Journal of Oceanology and Limnology

, Volume 37, Issue 4, pp 1440–1448 | Cite as

Impacts of El Niño on the somatic condition of Humboldt squid based on the beak morphology

  • Guanyu Hu
  • Wei Yu
  • Bai Li
  • Dongyan Han
  • Xinjun ChenEmail author
  • Yong Chen
  • Jianhua Li
Aquaculture and Fisheries


The Humboldt squid Dosidicus gigas has a short life span, and environmental variability plays a significant role in regulating its population dynamics and distribution. An analysis of 1 096 samples of D. gigas collected by the Chinese commercial fishing vessels during 2013, 2014, and 2016 off the Peruvian Exclusive Economic Zone, was conducted to evaluate the impacts of El Niño events on the somatic condition of D. gigas. This study indicates that the slopes of all beak variables in relation to ML for females were greater than those of males during 2013, 2014, and 2016, and slopes of the upper crest length and the lower rostrum length significantly differed between females and males in 2013 ( P <0.05). Variation in the slopes for beak variables among years was studied; no significant difference was observed (ANCOVA, P >0.05). The Fulton’s condition coefficients ( K ) of females and males in 2013 and 2014 were significantly greater than those in 2016 ( P < 0.01). The K values of females were greater than those of males in 2013, 2014, and 2016, and K values significantly differed between females and males in 2013. In normal years, the chlorophyll a (Chl a ) concentration showed an N-shaped variability from January to December. However, in the El Niño period, it tended to weaken the upwelling coupled with warm and low Chl a concentration waters. We suggest that the poor somatic condition of D. gigas during the El Niño year was resulted from the low Chl a concentration in the waters, and the abundance of D. gigas would decrease due to the unfavourable environment and the lack of prey items in the El Niño year.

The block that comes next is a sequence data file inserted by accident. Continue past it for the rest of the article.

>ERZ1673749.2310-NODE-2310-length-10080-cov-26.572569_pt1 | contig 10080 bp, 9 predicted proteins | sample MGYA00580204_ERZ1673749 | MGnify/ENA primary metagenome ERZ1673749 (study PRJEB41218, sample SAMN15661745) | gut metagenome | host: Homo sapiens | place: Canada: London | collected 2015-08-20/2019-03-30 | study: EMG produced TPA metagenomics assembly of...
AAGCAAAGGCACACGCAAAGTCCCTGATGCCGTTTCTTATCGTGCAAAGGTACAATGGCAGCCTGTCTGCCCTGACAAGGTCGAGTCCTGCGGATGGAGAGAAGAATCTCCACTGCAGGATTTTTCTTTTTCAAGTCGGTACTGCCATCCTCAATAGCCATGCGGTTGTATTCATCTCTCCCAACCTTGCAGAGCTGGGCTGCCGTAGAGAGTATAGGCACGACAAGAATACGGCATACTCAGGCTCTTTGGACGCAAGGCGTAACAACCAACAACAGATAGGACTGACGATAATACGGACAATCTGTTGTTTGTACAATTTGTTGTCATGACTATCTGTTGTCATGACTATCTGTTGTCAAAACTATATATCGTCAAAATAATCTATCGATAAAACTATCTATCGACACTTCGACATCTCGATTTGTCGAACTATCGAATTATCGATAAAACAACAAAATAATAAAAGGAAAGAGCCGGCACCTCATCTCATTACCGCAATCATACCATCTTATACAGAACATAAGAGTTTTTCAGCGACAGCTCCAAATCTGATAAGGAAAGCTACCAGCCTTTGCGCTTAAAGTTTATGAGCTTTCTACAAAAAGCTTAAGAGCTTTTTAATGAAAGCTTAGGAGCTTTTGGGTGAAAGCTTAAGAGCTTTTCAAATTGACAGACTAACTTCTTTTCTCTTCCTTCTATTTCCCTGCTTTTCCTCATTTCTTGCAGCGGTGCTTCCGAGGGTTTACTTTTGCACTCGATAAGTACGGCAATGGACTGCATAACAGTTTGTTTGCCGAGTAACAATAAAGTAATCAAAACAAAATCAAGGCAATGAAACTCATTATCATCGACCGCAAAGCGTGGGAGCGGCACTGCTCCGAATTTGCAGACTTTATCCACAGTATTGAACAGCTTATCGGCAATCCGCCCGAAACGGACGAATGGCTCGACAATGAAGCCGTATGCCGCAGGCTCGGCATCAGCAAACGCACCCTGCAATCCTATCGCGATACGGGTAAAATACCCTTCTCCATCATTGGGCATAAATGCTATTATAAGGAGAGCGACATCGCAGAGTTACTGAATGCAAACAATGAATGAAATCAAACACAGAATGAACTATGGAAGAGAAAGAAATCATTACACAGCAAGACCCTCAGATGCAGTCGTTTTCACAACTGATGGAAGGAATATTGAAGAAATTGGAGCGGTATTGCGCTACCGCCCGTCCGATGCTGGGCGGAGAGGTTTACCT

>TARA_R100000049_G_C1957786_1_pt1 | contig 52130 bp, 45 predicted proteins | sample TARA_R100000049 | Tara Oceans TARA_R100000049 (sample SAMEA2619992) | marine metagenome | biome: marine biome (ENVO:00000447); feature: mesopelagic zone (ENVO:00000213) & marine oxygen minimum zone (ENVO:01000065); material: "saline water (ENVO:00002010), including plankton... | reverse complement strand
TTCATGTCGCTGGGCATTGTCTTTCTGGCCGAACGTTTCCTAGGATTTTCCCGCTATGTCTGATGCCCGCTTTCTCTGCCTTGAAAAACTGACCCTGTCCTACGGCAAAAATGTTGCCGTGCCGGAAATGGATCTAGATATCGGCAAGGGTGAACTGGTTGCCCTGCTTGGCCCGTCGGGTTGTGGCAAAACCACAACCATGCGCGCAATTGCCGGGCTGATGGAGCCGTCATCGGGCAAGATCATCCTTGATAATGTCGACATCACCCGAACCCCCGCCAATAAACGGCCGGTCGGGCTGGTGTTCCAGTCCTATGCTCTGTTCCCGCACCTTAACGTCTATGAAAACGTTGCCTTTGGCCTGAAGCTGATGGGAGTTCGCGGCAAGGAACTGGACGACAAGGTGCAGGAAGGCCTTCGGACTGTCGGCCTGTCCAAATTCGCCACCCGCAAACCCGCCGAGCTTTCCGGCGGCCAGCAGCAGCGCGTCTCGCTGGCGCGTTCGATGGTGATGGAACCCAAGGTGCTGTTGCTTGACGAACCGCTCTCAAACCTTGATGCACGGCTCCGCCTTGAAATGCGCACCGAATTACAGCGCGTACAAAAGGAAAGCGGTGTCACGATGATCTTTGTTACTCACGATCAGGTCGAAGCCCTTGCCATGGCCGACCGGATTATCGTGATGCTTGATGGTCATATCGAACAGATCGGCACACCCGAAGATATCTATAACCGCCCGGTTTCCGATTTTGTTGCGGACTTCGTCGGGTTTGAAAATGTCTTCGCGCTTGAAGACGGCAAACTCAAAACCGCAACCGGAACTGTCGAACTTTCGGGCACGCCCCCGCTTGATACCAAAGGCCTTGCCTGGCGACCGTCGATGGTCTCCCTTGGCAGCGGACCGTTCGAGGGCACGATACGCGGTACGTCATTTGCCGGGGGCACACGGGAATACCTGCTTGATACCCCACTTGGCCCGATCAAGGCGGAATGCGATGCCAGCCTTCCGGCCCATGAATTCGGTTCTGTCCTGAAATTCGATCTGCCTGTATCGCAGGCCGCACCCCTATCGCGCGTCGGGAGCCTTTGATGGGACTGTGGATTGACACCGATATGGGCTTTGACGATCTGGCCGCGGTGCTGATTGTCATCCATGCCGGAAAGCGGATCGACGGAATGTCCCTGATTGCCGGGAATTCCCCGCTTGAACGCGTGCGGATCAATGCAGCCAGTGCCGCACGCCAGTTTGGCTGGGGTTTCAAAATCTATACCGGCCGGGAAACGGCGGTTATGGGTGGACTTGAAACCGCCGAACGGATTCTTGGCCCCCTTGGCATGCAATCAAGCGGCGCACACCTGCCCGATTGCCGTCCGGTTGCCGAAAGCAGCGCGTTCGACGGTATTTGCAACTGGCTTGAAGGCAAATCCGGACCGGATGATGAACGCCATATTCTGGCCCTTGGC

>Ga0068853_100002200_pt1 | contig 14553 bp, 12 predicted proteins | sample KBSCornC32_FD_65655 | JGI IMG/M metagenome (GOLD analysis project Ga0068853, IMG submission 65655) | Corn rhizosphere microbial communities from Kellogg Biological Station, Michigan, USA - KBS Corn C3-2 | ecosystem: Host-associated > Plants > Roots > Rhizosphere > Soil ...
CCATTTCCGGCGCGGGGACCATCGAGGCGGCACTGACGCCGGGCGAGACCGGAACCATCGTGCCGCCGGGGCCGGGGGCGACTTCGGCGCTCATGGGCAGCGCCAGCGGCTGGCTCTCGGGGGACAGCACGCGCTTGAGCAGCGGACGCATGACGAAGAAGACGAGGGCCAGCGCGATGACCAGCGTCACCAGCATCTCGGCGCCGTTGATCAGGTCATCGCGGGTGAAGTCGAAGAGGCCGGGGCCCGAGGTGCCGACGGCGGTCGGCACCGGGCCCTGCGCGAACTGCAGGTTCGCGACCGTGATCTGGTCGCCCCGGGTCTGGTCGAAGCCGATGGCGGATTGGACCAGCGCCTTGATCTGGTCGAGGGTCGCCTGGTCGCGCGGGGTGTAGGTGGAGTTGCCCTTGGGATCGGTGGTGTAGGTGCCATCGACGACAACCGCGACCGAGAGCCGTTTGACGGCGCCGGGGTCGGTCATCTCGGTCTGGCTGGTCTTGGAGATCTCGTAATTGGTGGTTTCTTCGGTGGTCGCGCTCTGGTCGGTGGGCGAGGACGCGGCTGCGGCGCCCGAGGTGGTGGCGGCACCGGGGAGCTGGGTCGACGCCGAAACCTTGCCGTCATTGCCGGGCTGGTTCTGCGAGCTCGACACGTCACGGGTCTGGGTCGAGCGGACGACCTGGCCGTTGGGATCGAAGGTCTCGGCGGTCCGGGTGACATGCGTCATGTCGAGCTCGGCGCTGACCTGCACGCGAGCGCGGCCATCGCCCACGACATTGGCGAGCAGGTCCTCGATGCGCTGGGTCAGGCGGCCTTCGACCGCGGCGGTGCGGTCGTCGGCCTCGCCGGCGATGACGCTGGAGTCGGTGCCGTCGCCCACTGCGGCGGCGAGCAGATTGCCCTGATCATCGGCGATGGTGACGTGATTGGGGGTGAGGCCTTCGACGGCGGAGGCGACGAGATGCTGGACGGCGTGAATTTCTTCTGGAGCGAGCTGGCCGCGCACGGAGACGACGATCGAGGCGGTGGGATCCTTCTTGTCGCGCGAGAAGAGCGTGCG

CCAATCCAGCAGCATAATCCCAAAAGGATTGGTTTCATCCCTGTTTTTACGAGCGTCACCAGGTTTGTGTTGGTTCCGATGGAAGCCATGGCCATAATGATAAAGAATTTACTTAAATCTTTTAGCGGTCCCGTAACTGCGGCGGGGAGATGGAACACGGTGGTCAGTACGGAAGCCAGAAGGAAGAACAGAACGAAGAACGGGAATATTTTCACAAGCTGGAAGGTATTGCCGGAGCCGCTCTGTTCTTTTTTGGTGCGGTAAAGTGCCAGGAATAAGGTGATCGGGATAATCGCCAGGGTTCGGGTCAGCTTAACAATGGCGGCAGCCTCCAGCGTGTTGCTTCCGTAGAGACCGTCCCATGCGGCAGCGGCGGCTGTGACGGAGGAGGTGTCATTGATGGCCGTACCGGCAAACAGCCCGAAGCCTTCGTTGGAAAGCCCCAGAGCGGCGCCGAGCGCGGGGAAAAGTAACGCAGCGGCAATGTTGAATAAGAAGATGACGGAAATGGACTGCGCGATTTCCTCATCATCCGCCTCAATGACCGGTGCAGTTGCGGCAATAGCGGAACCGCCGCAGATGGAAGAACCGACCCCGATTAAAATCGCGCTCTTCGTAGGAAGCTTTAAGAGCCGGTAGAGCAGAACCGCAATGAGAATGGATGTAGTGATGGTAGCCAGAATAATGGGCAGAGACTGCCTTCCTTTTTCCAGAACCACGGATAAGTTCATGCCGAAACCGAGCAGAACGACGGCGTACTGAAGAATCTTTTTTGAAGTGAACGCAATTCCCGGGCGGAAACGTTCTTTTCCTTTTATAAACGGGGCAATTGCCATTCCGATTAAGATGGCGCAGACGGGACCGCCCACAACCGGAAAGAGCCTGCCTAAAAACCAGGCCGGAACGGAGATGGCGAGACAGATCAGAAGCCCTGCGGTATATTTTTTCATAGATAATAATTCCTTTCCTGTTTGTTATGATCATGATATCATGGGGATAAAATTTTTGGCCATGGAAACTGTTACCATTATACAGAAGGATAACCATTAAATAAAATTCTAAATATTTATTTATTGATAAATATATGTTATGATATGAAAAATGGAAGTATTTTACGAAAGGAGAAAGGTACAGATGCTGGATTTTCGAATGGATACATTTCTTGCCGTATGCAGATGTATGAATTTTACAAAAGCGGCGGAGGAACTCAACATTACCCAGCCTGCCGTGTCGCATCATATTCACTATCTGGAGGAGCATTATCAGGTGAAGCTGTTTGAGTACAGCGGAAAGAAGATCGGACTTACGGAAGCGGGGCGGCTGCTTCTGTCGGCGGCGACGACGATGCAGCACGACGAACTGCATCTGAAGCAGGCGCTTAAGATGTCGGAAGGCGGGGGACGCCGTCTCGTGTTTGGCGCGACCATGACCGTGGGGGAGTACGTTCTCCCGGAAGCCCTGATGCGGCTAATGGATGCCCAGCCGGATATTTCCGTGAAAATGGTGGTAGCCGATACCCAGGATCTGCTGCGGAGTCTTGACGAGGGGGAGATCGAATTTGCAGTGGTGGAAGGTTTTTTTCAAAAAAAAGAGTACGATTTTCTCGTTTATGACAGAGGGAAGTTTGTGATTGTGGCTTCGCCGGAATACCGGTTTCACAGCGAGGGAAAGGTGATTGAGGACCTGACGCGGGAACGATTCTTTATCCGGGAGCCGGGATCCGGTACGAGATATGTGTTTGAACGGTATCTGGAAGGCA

El Niño event Dosidicus gigas somatic condition abundance beak morphology 


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The data analysis and paper writing were done mainly when the senior author studied in Dr. CHEN Yong’s lab in the School of Marine Sciences, the University of Maine, which is supported by Shanghai Ocean University and the University of Maine. We thank XING Lei (Ocean University of China) for statistical consultancy and advice on the figures.


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Copyright information

© Chinese Society for Oceanology and Limnology, Science Press and Springer-Verlag GmbH Germany, part of Springer Nature 2019

Authors and Affiliations

  • Guanyu Hu
    • 1
    • 4
  • Wei Yu
    • 1
    • 5
  • Bai Li
    • 4
  • Dongyan Han
    • 4
    • 6
  • Xinjun Chen
    • 1
    • 2
    • 3
    • 5
    Email author
  • Yong Chen
    • 4
    • 5
  • Jianhua Li
    • 1
    • 2
    • 3
    • 5
  1. 1.College of Marine SciencesShanghai Ocean UniversityShanghaiChina
  2. 2.National Distant-water Fisheries Engineering Research CenterShanghai Ocean UniversityShanghaiChina
  3. 3.Key Laboratory of Sustainable Exploitation of Oceanic Fisheries Resources, Ministry of EducationShanghai Ocean UniversityShanghaiChina
  4. 4.School of Marine SciencesUniversity of MaineOronoUSA
  5. 5.Collaborative Innovation Center for National Distant-water FisheriesShanghaiChina
  6. 6.College of FisheriesOcean University of ChinaQingdaoChina

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